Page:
Preventing injuries due to the cold
While taking the time to prepare for the arrival of the colder seasons, you should familiarize yourself with the major health risks associated with outdoor activities during the fall and winter. Make sure to read Part 1 to prepare for cold weather. There are many health risks associated with cold weather and knowing the signs and symptoms and the first aid treatment can save someone’s life in the event of a crisis. The two most common health risks associated with cold weather are hypothermia and frostbite.
Hypothermia occurs when someone’s internal temperature drops below 95 degrees Fahrenheit. It occurs most often when someone has spent a prolonged amount of time in the cold but it can occur in above freezing temperatures if a person is chilled from rain, sweat or immersion in cold water. Without proper first aid treatment or medical assistance, hypothermia can kill.
Symptoms of Hypothermia
- Uncontrollable shivering
- Coordination loss
- Slurred speech
- Slow heart rate and breathing
- Get the person to a warm, dry location
- Remove any and all wet clothing
- Warm the victim, starting with the core, by wrapping them in dry blankets
- If the victim is unconscious, perform CPR while warming them
- If necessary, someone can provide extra warmth by entering the blankets with the victim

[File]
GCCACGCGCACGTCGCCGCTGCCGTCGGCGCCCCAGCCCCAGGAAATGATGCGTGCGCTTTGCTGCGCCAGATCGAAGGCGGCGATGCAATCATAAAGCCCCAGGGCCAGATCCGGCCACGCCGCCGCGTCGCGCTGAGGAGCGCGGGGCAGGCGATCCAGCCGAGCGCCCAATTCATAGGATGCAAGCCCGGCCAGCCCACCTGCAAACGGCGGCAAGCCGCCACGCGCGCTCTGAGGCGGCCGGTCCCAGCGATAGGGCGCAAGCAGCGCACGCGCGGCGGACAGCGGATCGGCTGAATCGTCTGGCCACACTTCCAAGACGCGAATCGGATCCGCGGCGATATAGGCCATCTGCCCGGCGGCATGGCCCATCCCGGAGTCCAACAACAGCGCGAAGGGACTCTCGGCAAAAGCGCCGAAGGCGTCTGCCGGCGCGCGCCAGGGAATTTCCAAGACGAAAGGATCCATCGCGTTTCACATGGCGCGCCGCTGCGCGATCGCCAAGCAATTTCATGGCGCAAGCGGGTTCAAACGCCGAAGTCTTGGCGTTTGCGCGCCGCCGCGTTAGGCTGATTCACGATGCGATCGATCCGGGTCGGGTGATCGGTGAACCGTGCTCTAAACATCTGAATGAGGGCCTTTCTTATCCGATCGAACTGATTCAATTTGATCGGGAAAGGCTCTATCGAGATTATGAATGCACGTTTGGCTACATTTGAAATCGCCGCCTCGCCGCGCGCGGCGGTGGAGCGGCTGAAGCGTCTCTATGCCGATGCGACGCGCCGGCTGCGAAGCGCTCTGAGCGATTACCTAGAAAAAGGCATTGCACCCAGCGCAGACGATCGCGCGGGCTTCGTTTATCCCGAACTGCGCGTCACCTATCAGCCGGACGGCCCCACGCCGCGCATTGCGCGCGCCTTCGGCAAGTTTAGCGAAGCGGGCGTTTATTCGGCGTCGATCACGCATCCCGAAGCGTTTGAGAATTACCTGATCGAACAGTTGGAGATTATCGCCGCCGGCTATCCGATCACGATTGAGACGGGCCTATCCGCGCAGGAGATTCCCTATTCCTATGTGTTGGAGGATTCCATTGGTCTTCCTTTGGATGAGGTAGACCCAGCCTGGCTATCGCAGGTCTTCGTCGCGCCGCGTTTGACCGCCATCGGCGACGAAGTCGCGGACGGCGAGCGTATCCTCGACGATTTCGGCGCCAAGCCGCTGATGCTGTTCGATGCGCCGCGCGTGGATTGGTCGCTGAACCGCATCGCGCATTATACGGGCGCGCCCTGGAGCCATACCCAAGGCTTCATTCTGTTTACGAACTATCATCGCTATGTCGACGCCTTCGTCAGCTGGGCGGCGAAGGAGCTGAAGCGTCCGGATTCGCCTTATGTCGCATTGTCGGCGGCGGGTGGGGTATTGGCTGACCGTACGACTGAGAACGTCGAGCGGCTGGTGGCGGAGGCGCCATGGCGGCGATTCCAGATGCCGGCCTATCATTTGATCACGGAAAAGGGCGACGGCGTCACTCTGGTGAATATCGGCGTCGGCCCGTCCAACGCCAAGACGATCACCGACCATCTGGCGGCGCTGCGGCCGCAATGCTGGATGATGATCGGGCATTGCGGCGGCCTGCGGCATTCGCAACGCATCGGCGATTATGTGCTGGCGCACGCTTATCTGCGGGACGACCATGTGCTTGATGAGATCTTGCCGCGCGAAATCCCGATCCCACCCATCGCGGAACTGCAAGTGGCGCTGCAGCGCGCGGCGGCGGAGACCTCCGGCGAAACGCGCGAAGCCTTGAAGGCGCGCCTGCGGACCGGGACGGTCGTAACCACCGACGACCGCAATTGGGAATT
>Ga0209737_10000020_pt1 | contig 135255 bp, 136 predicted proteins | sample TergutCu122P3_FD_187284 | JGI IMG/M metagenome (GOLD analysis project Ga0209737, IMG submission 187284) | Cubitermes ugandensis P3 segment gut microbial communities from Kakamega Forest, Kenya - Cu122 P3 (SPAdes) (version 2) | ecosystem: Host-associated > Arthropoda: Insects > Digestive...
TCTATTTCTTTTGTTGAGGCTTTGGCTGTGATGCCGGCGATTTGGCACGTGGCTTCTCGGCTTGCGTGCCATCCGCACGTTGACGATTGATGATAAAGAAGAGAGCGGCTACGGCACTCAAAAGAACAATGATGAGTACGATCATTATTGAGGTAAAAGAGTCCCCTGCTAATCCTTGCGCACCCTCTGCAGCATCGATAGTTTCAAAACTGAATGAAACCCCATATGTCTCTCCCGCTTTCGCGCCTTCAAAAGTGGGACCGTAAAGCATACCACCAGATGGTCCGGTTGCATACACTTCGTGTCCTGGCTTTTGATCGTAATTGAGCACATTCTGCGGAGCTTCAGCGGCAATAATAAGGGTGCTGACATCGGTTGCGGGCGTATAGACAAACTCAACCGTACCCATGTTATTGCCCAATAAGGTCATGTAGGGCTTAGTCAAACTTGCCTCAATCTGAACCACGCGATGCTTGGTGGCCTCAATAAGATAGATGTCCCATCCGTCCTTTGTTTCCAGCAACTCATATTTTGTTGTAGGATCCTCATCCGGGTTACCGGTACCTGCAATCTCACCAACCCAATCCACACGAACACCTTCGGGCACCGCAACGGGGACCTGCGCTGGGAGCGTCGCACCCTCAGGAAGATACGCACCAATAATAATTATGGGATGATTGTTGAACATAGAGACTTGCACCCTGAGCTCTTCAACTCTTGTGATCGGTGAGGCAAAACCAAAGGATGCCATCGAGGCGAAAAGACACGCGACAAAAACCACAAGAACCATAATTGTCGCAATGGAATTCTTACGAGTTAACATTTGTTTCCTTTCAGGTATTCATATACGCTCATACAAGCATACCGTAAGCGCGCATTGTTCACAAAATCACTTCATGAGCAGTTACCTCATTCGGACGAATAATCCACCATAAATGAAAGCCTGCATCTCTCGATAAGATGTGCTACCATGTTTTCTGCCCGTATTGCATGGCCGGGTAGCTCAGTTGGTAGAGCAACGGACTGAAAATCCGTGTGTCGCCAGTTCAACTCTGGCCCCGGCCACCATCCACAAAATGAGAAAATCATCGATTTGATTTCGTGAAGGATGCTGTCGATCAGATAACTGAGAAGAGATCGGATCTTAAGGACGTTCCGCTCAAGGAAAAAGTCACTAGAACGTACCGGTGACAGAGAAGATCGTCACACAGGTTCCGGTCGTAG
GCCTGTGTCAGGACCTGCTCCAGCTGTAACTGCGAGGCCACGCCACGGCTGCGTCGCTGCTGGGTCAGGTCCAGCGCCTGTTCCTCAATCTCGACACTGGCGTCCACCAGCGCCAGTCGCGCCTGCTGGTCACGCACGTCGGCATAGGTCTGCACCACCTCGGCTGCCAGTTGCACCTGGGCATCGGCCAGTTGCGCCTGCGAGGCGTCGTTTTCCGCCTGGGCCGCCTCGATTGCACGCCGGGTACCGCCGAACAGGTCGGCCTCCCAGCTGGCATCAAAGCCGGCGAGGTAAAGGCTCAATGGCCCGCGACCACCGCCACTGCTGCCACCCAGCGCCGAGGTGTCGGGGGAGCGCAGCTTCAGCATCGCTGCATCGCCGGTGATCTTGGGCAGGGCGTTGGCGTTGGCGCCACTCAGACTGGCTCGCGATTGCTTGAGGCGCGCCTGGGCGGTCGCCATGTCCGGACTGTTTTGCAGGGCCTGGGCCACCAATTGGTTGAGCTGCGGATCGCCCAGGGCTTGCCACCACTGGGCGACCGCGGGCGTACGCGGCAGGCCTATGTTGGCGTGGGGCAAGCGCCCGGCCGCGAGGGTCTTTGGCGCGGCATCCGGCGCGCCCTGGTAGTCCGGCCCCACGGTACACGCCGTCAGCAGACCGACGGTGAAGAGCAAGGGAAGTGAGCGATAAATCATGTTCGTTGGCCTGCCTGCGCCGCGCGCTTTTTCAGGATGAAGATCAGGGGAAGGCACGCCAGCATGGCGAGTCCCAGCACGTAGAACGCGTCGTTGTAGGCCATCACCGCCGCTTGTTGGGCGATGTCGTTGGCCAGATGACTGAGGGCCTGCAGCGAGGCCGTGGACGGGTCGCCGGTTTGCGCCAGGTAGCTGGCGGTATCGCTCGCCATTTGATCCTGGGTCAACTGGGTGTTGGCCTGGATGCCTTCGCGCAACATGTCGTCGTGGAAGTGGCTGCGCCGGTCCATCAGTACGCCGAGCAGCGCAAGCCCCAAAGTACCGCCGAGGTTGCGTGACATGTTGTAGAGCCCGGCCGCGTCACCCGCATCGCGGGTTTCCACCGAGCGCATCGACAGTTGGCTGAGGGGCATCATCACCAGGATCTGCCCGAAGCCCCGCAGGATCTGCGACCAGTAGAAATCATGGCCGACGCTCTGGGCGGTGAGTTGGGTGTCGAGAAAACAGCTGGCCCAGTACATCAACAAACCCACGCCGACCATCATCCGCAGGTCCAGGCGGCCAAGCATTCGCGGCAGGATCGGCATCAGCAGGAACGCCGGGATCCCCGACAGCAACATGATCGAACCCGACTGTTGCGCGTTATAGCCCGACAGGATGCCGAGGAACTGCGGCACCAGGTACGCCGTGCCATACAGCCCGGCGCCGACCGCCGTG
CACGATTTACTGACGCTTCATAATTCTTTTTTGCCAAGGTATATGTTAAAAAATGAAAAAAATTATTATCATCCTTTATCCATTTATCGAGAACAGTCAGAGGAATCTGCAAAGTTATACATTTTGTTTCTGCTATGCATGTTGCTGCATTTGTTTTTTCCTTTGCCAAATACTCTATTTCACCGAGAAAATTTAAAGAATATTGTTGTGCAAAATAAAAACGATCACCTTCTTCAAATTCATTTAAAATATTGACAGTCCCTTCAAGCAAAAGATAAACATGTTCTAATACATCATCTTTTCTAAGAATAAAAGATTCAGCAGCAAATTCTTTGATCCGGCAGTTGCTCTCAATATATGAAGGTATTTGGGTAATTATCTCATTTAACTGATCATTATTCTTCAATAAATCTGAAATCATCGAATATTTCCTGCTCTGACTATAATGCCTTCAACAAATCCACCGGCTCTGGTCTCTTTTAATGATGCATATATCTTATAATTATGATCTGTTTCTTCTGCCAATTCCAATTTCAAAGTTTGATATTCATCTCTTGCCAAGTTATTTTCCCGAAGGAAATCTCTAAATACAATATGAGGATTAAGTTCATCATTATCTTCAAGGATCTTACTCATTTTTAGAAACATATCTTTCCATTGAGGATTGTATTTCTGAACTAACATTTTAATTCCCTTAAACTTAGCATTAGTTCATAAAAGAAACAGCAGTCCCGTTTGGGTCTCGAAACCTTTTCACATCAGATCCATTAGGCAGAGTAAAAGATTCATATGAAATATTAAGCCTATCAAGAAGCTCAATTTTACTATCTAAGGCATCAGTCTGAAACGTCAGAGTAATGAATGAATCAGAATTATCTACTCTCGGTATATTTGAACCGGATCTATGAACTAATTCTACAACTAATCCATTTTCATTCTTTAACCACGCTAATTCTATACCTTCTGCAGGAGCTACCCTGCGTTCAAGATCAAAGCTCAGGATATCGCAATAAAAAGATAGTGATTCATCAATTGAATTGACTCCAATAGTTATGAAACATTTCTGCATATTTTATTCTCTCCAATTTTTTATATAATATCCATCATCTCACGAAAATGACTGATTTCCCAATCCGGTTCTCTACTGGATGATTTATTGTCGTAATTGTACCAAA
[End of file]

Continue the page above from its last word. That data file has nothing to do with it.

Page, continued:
- Give the victim warm, non-alcoholic beverages only if they are conscious
- Keep the victim wrapped in the blankets after they have warmed
- Seek professional medical care
Frostbite is the freezing of the skin and tissue that results in loss of feeling and color in the affected areas. The extremities, the nose, ears, cheeks, chin, fingers or toes, are the areas of the body most prone to frostbite. A person is at greater risk of frostbite if they are not properly dressed or have poor blood circulation.
Symptoms of Frostbite
- Pale white, grayish-yellow or red skin area
- Hard or waxy feeling skin
- Determine if the victim requires treatment for Hypothermia; if yes, give first aid for Hypothermia first
- Keep the victim from walking on frostbitten feet or toes
- Get out of the cold
- Remove wet clothes
- Do not rub the frostbitten area(s)
- Rewarm the affected area(s) gently, with warm water; do not use a direct heat source to rewarm the victim
- Wrap up the affected area(s) to prevent refreezing
- Seek medical attention if blisters develop or if there is still pain
Some people are at greater risk from cold weather illnesses than others. Here are some of the workers who are at risk of having to deal with hypothermia and frostbite during the colder months:
- Construction workers
- Plow Crews
- Truck Drivers
- Farmers and Ranchers
- Oilfield workers
- Other outdoor workers
To combat the risks, make sure that you properly prepare yourself for spending extended periods of time outdoors during the colder months. Wear appropriate clothing and consider having a heating station set up where you and other workers can warm up. Set the station up in an enclosed space so that you can get out of the cold and the wind and stock the station with warm, non-alcoholic beverages.
With the necessary protection, the dangers of frostbite and hypothermia are lowered but not entirely removed. Monitor yourself and your coworkers for symptoms of both illnesses to keep everyone healthy and safe on the job.
At Nova Medical Centers we specialize in Occupational Health. From our superb services to our convenient electronic systems, we provide instant, personalized care for employees who have suffered work-related injuries. With over 48 facilities across Texas, Georgia, Tennessee, and Indiana, we strive to provide the best care for America’s workforce.
Written by Abraham Kluksdahl